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India Diaries: Travel Reflections from Designer Kate de Para

Kate de Para/04.10.22

India Diaries: Travel Reflections from Designer Kate de Para

Our talented team of designers and artisans work together to create the handmade rugs that make up Enkay’s collections. With the Pacific Ocean and thousands of miles dividing them in their daily life, there is a shared love of high quality rugs that unites our team.

We are proud to be a positive example of international social responsibility. In addition to artisans and designers, we have a large network that provides raw materials, product transport, and international importing - along with all the logistics that come with a global partnership. We’re most proud of the human elements of Enkay, as the bonds among our team are some of the most beautiful byproducts of our mission.

Enkay’s Designer, Kate de Para, recently took a trip to Rajasthan, India.  She visited some of our artisans, absorbed their way of life, and connected with them over their shared goal of beautiful handknotted rugs. Upon her return, we took a few minutes to connect with Kate to reflect on her most recent experience.



Enkay: How many trips have you taken to Rajasthan? What is the purpose of your trip?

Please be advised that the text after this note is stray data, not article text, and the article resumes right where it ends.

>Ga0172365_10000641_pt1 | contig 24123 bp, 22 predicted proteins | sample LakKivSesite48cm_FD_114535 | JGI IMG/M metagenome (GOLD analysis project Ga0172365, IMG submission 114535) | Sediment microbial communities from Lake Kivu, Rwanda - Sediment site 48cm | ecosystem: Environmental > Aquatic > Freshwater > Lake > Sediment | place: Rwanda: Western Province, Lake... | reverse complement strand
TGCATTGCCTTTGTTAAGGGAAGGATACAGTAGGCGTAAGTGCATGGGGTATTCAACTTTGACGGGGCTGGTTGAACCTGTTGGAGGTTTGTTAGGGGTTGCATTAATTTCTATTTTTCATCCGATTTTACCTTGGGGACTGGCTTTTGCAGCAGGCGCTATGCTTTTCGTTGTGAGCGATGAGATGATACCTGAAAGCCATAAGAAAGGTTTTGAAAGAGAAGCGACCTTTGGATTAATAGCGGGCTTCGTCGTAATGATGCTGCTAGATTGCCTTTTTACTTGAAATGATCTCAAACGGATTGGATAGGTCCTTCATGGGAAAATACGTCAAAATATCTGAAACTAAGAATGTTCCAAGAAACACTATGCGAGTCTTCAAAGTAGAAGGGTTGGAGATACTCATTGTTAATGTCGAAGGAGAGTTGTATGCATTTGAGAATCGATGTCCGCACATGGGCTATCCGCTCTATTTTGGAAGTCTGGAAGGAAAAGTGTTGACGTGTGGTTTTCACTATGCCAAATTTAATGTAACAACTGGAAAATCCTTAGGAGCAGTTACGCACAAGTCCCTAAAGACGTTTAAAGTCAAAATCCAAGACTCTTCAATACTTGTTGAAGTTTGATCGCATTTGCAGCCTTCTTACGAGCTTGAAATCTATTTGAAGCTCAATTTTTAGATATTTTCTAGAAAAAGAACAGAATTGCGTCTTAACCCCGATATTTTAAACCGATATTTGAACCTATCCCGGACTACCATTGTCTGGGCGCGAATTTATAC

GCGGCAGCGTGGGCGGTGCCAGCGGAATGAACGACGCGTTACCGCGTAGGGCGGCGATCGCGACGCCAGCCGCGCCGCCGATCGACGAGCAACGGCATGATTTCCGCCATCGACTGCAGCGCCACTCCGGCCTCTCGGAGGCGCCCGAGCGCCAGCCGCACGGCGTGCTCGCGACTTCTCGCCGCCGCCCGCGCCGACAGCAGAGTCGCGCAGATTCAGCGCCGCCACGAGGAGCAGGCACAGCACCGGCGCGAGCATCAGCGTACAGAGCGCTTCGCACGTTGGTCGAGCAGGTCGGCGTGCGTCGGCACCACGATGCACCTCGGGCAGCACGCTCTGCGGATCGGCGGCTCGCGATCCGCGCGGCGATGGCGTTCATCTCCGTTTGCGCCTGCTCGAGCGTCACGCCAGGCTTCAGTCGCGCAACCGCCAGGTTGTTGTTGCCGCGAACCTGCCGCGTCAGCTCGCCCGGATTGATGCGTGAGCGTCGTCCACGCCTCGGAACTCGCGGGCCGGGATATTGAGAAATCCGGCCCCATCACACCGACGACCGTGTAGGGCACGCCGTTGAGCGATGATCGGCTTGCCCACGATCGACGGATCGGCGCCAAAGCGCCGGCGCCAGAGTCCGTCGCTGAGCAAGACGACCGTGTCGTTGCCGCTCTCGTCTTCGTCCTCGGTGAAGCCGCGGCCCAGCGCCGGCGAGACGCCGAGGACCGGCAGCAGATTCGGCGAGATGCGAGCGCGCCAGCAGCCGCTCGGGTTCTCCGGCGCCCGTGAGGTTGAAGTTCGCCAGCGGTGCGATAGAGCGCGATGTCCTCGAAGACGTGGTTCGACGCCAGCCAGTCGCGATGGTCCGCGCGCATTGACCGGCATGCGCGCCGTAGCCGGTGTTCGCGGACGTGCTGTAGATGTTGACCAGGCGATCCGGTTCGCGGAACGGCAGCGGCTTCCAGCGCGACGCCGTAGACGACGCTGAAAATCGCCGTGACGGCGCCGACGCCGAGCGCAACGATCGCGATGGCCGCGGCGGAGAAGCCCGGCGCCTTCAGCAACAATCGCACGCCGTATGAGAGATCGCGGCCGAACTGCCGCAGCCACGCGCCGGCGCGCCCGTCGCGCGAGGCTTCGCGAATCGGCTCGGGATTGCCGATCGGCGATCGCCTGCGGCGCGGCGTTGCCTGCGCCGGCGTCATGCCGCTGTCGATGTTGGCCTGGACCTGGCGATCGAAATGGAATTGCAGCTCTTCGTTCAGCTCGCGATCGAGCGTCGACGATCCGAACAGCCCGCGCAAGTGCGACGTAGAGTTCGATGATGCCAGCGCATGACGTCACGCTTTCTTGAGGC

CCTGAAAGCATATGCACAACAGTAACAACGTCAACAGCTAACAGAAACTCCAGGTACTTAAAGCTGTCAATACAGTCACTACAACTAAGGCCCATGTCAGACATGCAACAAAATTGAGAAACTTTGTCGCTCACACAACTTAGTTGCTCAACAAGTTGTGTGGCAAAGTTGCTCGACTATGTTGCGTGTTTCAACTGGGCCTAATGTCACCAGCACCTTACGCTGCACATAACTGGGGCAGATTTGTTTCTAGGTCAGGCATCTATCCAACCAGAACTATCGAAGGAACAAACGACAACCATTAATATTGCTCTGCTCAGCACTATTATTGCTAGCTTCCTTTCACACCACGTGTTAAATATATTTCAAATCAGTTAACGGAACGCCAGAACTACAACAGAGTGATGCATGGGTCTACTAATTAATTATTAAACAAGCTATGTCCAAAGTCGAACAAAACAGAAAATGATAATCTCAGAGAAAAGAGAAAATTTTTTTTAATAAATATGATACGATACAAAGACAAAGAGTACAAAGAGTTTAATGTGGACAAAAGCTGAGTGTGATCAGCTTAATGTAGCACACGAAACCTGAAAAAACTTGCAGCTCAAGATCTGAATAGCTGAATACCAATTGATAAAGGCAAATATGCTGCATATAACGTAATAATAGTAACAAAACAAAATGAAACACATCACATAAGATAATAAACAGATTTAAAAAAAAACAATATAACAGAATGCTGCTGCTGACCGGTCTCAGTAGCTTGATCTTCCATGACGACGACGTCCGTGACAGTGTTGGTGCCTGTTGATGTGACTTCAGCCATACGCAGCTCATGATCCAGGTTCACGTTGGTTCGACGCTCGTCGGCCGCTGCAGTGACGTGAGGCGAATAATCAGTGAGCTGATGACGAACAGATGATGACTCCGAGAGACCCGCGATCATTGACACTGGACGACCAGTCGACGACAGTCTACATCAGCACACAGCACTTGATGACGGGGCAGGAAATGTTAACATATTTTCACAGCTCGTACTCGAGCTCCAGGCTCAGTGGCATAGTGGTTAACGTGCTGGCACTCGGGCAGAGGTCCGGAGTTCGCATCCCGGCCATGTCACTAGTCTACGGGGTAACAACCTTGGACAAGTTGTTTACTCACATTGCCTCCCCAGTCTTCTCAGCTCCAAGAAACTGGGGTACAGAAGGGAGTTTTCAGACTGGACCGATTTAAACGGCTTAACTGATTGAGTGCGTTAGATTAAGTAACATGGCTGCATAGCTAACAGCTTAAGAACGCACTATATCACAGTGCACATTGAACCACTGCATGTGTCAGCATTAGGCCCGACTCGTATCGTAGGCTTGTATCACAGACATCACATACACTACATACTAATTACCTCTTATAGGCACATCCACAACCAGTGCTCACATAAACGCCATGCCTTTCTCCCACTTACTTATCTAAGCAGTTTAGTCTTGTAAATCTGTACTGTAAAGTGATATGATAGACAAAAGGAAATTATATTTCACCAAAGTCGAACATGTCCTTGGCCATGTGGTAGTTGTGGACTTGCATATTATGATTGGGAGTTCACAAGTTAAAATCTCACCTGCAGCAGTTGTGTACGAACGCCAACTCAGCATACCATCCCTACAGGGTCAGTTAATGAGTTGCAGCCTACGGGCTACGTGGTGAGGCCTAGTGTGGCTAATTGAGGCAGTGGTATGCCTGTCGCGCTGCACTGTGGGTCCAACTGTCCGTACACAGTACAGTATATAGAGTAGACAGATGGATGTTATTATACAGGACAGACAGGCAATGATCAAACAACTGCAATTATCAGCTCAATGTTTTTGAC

Kate: I’ve been traveling back and forth to India for about six years - usually three times a year for two weeks at a time. I go to Jaipur, the main city of Rajasthan, and I take daytrips out to see the artisans and visit their homes and looms.

The goal of each trip is primarily to connect with the artisans, show our commitment as a company, and better understand my capabilities as a designer. I’ll learn something with each trip about how they knot and how the loom works which will inevitably expand what the next seasons’ rugs will look like. Seeing a rug mid-process helps me stay very in touch with the subtly of each design, the pile, the intricacies, etc. For example, things I learned and drew inspiration from on this trip will be evident in the Spring and Summer 2023 collection. 



Enkay: Tell us your day-to-day experience while visiting each village?

Kate: I’ll leave Jaipur with a field person, a translator, and a documentarian. We’ll have fruits on the road for breakfast, and usually visit four or five looms a day. Each setup is different but generally I’ll spend most of my time in the home’s common space where the upright loom is located. The fact that we provide looms in their homes means they get to see their families and remain in their community while earning income which can be literally life changing.  If it is a big 8x10 rug then there are multiple people knotting, which can be very lively and social. 

The love with which these women welcome us into their homes is otherworldly. They pass me their young ones as they pump water from the well to pour over my hands as I wash them. We have no other shared language but the language of weaving – knowing how it feels to make material from nothing but plants and animals fibers spun into yarn, the intoxicating trance that comes from repetitive acts like performing the same knot thousands of times over.